Musk deleted his recommendation soon after posting it, but not before it was viewed over 11 million times. Later on Sunday, Musk wrote: “As always, please try to stay as close to the truth as possible, even for stuff you don’t like.”
Experts believe that the proliferation of disinformation on X around the Israel-Hamas conflict this weekend is largely the result of changes Musk has made to the platform over the past year, including his decision to fire most of the people responsible for tackling disinformation.
“Elon Musk’s changes to the platform work entirely to the benefit of terrorists and war propagandists,” Emerson Brooking, a researcher at the Atlantic Council Digital Forensics Research Lab, tells WIRED. “Changes in profit and incentive structure mean that there’s a lot more tendency for people to share at high volume information which may not be true because they are trying to maximize view counts. Anyone can buy one of those little blue checks and change their profile picture to something that’s seemingly a media outlet. It takes quite a bit of work to vet who’s telling the truth and who’s not.”
X, which eliminated its entire PR team last year, responded to WIRED’s request for comment on the proliferation of disinformation on its platform with the automated message: “Busy now, please check back later.”
Peden says the Twitter algorithm has been designed to boost content that gets the most engagement, which incentivizes bad actors to share disinformation.
“The videos and images that you’re seeing of air strikes, they’re very prolific,” Peden says. “They’re very hard-hitting, and unfortunately that means engagement does incredibly, incredibly well. These images are horrible and dramatic, and they perform well. So there is an incentive by others, especially those trying to push a narrative to share an old video from years ago, just because people love looking at the stuff.”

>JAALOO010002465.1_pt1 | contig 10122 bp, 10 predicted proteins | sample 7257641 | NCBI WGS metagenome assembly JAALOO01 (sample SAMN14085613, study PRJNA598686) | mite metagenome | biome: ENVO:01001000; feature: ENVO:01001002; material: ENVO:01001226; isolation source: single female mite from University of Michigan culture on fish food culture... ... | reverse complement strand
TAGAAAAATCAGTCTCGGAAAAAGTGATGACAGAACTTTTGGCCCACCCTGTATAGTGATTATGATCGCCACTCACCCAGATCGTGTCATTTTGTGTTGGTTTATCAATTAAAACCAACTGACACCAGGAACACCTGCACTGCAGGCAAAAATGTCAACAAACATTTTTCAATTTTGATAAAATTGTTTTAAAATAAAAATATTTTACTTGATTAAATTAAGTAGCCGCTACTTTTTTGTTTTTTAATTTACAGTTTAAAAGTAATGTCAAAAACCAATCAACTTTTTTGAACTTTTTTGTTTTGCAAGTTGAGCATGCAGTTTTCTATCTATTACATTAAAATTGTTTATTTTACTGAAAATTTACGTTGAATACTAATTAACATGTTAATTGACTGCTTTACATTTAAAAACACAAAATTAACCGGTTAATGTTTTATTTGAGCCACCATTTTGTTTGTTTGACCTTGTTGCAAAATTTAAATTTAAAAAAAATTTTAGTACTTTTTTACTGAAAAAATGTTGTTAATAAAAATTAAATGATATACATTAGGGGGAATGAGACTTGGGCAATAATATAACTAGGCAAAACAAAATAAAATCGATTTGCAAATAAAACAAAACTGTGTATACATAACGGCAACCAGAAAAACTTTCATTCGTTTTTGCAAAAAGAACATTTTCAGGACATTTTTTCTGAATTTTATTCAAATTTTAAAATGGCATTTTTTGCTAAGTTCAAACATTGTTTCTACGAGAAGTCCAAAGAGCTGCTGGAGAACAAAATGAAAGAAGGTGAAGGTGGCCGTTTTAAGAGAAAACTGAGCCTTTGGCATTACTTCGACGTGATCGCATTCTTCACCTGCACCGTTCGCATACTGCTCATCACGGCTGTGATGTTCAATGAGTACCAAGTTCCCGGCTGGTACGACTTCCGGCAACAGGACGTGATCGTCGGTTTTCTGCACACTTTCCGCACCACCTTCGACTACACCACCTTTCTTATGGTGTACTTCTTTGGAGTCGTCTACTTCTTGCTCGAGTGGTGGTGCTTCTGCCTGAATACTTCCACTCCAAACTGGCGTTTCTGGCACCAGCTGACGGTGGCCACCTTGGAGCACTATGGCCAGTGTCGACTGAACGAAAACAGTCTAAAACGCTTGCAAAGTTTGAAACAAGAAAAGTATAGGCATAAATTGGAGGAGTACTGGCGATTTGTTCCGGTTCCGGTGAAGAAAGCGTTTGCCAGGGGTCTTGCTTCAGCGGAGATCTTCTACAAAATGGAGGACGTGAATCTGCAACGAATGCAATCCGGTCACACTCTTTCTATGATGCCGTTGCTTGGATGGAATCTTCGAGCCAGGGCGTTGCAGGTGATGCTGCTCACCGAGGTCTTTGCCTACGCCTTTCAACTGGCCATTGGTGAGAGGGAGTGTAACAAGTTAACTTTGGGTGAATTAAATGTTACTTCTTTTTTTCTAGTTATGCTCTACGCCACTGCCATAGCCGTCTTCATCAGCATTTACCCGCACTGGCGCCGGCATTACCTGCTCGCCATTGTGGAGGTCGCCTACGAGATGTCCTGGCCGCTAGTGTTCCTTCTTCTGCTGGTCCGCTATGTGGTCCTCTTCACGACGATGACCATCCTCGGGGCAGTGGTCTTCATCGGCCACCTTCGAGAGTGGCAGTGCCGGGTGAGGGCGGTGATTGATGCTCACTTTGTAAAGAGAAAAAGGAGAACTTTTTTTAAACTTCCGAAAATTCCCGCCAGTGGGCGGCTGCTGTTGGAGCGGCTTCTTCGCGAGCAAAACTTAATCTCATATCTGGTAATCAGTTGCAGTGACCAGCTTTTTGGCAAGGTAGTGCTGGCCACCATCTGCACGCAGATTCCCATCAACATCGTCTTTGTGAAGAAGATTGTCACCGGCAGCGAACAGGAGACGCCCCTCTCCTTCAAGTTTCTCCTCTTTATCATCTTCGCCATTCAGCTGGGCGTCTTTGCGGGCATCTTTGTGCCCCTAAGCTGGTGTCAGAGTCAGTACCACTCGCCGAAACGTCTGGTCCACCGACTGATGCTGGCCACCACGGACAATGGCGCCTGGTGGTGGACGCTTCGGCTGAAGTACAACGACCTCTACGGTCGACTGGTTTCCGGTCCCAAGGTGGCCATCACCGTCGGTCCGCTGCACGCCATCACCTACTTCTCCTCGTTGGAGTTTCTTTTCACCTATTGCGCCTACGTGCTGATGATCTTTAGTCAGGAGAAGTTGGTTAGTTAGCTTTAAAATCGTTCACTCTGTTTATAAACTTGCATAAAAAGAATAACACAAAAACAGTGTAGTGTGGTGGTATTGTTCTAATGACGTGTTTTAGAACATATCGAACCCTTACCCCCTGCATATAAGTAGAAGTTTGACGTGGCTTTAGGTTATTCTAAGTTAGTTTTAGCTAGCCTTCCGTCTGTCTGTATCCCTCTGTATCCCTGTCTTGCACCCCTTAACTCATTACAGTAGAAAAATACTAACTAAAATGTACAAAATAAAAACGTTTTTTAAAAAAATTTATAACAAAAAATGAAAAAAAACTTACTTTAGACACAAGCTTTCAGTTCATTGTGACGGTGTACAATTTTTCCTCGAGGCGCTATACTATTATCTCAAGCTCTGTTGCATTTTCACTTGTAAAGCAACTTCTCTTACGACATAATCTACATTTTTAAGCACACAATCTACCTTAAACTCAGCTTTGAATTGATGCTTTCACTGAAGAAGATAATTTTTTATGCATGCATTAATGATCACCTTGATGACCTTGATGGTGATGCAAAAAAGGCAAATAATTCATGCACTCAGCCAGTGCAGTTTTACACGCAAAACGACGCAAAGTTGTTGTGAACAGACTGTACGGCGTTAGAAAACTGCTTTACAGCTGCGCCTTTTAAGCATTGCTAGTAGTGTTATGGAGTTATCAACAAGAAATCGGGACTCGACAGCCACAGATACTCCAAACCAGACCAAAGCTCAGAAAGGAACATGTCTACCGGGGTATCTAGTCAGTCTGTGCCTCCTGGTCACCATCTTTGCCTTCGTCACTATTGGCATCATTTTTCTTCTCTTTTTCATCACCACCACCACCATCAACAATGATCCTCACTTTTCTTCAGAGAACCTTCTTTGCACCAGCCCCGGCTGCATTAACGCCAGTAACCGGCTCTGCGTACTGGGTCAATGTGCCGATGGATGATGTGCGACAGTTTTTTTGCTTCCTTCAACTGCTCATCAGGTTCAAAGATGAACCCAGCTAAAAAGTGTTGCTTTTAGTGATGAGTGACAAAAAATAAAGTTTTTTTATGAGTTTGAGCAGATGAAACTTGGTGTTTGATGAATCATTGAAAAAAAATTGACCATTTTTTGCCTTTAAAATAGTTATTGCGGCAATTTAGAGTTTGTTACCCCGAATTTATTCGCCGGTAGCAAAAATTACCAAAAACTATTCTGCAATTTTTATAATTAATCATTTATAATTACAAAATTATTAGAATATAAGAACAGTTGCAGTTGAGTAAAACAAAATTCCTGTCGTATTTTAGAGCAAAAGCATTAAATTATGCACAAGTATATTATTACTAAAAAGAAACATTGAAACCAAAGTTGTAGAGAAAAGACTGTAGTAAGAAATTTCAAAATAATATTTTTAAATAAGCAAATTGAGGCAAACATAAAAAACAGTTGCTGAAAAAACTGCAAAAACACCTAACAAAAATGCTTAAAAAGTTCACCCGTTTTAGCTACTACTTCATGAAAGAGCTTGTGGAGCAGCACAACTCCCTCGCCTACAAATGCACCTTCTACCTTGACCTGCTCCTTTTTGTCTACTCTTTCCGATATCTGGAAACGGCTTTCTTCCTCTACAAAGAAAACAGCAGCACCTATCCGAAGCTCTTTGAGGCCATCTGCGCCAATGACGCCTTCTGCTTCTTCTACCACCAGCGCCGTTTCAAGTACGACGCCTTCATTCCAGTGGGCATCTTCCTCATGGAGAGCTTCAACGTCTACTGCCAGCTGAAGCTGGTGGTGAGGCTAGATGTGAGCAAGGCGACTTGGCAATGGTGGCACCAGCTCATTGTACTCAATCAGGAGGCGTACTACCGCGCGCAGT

In an echo of what happened when Russia invaded Ukraine in 2022, much of the primary footage emerging from the Israel-Hamas conflict over the weekend was posted first on the encrypted message platform Telegram. From there, it was taken and reshared on other platforms, but in most cases the footage was not fact-checked first or it was taken out of context to suit the narrative being pushed by the poster.
“There’s an immense amount of primary content that was first posted in Telegram groups in one form or another, but there’s essentially no way to vet that information. Then that primary information hits others platforms, notably Twitter, where there’s an immense battle of spin and narrative taking place,” Brooking says. “You have artisans on every side, as well as sympathizers from one group or another, who are also joining this [battle].”
The situation is so bad on X right now that even seasoned OSINT researchers are being duped by fake accounts, including one that shared a false claim about Israeli prime minister Benjamin Netanyahu being hospitalized over the weekend.
“Any sort of ground truth, which was always hard to get on Twitter, is now entirely out of reach,” Brooking says.